- Associated Press - Saturday, March 22, 2014

ST. CLOUD, Minn. (AP) - Finding the perfect street light is no simple task.

New lighting technology means engineers can choose lights based on how widely the light is transmitted, the color of the light and the extent of shadows and glare. So a neighborhood can have a warm, cozy feel while intersections can be brightly lit while limiting glare.

“It’s like comparing a guitar player to an orchestra,” Traffic System Manager Blake Redfield said of the new technology.

LED lights give cities a number of options to find street lighting that best serves the area they are in. And St. Cloud has an unusual lab where those lights can be tested so the most efficient ones are purchased and put on city streets.

Redfield, who works for St. Cloud and Stearns County, created the lab three years ago to test the quality of LED street lights. The city was looking to put lights on Kilian Boulevard, and Redfield said they heard “outlandish” claims from manufacturers about how well LEDs worked.

So the city created its own to test the lights and find out how well they work.

“We wanted to do our homework and we did,” he told the St. Cloud Times (http://on.sctimes.com/1gH3exI).

Starting this year, St. Cloud plans to put LEDs in all new street lights. While more expensive up front, LEDs only need to be replaced every 10 years, compared with every three years for traditional lights. Putting in LEDs can increase a project’s price by about 15 percent.

“They’re expensive, so we want to make sure we get the best bang for our buck,” Redfield said.

And the improving technology has lowered costs of LEDs over time. Four years ago, a LED street light would cost $1,300, but now the cost averages $250.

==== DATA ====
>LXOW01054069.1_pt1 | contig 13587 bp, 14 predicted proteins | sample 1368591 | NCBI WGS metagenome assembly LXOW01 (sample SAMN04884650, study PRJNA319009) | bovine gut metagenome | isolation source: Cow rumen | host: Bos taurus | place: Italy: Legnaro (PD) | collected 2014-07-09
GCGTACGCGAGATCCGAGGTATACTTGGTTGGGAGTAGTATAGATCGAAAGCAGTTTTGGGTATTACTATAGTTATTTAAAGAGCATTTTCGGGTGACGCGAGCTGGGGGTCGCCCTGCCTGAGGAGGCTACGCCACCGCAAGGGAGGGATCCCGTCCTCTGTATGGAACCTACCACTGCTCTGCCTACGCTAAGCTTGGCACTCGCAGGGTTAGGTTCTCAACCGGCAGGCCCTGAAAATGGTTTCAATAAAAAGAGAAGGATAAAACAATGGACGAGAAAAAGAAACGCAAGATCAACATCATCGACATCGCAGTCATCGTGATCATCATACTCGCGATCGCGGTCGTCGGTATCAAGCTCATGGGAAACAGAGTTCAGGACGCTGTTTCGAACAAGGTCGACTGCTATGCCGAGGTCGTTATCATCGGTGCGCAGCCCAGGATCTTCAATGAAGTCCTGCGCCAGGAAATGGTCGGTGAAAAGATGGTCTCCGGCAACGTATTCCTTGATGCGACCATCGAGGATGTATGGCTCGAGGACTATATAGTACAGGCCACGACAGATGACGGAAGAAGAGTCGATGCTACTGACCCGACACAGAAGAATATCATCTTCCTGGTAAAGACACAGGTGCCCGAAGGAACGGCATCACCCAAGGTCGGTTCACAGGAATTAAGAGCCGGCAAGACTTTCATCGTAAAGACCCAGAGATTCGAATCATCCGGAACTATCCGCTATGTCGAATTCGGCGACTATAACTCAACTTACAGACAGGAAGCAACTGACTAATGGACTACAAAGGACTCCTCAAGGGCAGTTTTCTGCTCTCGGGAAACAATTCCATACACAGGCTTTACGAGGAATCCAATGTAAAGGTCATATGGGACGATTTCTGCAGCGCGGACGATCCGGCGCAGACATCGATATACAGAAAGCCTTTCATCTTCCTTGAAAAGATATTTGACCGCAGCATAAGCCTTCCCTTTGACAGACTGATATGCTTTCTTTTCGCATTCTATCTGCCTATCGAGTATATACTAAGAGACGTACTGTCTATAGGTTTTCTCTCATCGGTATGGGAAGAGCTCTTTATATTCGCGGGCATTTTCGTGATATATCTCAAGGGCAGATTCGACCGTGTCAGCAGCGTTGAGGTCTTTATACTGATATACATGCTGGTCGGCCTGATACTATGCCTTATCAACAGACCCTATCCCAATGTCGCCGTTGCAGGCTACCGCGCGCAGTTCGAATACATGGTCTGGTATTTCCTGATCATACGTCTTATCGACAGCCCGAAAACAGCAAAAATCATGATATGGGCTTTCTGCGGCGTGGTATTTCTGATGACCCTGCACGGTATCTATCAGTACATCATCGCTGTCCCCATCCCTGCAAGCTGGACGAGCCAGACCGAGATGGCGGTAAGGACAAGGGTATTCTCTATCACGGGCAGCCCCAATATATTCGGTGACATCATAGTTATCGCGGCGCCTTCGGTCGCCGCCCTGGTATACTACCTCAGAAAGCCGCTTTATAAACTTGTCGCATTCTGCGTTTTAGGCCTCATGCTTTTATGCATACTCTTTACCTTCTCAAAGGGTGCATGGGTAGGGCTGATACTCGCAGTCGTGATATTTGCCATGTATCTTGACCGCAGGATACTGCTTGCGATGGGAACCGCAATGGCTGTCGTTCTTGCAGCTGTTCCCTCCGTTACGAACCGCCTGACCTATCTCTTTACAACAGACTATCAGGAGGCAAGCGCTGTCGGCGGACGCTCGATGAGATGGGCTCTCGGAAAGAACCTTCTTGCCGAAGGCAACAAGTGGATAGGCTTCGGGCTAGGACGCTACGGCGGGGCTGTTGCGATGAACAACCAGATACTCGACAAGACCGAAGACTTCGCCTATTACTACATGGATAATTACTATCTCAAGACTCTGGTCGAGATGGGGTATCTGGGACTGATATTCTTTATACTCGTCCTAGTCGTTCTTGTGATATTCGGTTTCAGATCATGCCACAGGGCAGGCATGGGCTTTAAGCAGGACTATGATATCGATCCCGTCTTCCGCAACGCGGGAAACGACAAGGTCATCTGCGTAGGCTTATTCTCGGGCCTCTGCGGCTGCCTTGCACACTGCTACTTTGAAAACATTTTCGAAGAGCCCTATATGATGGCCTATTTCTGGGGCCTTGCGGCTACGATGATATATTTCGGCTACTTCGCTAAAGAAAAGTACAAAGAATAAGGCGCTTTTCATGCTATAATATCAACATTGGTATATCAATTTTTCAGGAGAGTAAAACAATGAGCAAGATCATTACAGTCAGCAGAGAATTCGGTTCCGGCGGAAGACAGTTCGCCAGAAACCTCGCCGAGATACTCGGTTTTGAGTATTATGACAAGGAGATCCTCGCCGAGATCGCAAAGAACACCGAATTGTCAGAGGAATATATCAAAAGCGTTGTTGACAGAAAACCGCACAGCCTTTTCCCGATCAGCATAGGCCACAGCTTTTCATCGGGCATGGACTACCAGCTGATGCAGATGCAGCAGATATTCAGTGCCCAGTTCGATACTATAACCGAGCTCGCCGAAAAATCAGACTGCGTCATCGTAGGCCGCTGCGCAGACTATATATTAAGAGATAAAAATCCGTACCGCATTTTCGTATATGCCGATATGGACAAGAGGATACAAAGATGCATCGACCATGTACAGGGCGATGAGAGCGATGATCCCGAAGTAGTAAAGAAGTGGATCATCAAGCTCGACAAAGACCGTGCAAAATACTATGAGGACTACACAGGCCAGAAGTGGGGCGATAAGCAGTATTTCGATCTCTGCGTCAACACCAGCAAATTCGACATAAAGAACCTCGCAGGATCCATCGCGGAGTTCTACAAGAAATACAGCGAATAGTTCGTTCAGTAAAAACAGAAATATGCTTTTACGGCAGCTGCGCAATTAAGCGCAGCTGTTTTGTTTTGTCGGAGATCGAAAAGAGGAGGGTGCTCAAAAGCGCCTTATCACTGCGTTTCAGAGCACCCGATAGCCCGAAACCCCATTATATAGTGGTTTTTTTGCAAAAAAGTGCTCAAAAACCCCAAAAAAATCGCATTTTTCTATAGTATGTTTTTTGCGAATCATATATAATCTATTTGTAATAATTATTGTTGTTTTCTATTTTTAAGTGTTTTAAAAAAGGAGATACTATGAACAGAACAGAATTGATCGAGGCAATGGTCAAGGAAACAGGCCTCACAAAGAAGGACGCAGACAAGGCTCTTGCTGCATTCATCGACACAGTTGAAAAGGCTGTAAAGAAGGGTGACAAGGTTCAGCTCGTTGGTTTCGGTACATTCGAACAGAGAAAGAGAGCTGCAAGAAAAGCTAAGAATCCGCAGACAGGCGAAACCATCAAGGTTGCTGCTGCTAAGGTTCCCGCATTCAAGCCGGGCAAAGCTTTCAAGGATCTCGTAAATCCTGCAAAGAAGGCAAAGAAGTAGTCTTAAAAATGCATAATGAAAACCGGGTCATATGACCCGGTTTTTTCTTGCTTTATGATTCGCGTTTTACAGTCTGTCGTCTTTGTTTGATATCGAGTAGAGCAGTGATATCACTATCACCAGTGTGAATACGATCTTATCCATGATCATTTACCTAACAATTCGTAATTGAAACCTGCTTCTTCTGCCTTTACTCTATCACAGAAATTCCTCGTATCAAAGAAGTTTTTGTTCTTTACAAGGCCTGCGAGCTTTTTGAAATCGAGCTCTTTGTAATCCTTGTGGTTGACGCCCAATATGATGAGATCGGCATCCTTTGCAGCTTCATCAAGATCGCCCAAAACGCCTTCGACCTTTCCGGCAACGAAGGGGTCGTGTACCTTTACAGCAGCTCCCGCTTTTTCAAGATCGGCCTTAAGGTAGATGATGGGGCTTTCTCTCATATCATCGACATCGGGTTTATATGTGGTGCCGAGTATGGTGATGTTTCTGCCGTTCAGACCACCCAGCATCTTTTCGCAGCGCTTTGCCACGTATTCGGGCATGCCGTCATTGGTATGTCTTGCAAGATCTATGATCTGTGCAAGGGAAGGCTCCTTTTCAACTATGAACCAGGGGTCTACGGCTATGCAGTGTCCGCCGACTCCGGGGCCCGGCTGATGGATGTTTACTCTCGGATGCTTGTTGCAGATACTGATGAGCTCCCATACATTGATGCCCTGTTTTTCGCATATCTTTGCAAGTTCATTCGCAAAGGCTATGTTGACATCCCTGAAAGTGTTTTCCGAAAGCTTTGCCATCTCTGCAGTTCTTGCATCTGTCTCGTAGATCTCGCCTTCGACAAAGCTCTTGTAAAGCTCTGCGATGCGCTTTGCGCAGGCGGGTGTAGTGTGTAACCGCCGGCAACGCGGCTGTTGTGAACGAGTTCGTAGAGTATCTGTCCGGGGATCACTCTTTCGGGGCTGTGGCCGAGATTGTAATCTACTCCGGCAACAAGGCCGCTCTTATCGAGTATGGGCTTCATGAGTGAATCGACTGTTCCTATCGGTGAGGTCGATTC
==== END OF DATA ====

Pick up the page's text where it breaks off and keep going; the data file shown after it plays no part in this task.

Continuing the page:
“Now we almost can’t afford not to put in LED,” he said.

To make sure the city is purchasing the best lights possible, Redfield puts them through several tests that he designed. In the past, Redfield has found light patterns that are not symmetrical and lights that create a shadow around the light pole.

One test uses a light deck, which is a platform with a series of holes on it. At each hole, the light’s intensity can be tested so Redfield knows how well the light shines directly below the lamp and further away from it.

He also can test how much light can be seen above the fixture, which is important for limiting light pollution.

The lights also are put on a light tower, which can move it up to different heights. That allows him to see how wide the light spreads out and if the light is uniform.

A wider light pattern is used at intersections while a narrow pattern would be used down a main open stretch of road. The LEDs prevent hot spots or dead spots in the light along a road.

“We’re only putting light where we need it,” he said.

An electrician also comes and takes apart the lights so they can see how easy it will be to maintain them.

The testing goes beyond taking data. Redfield has written a program to create 3-D photo metrics that show the light’s intensity and uniformity.

The setup is so well done that manufacturers bring in lights to get feedback from Redfield’s testing.

The use of LEDs is apparent at several sites around the area.

Residents can notice the light changes while driving through the Stearns County Road 120 roundabouts near Minnesota Highway 15. While driving, the road will remain dark until you approach the roundabout, which is brightly it.

Redfield also designed the street lights for the new roundabout planned for Stearns County Road 133 and 19th Avenue in Sartell. He said it will be brightly lit because of the high speeds on the roads, but using LEDs will prevent light from polluting the surrounding rural area.

The park and ride lot in St. Joseph also has LEDs that can dim when the lot isn’t in use. There are monitors at the site that detect whether a vehicle has come into the lot. If it has been more than 15 minutes since a vehicle has driven into the lot, the lights will dim. Redfield said it takes a full minute for the lights to dim and you wouldn’t notice it unless you were looking for it.

The Kilian Boulevard project was the first one done in St. Cloud. There were some complaints that the lights were too bright. Different lights were put up on Riverside Drive and there have been no complaints about that project, he said.

Having the ability to test them allows the city to use the best lights possible.

“We want to make sure we have good (street light) projects,” Redfield said.

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Information from: St. Cloud Times, http://www.sctimes.com

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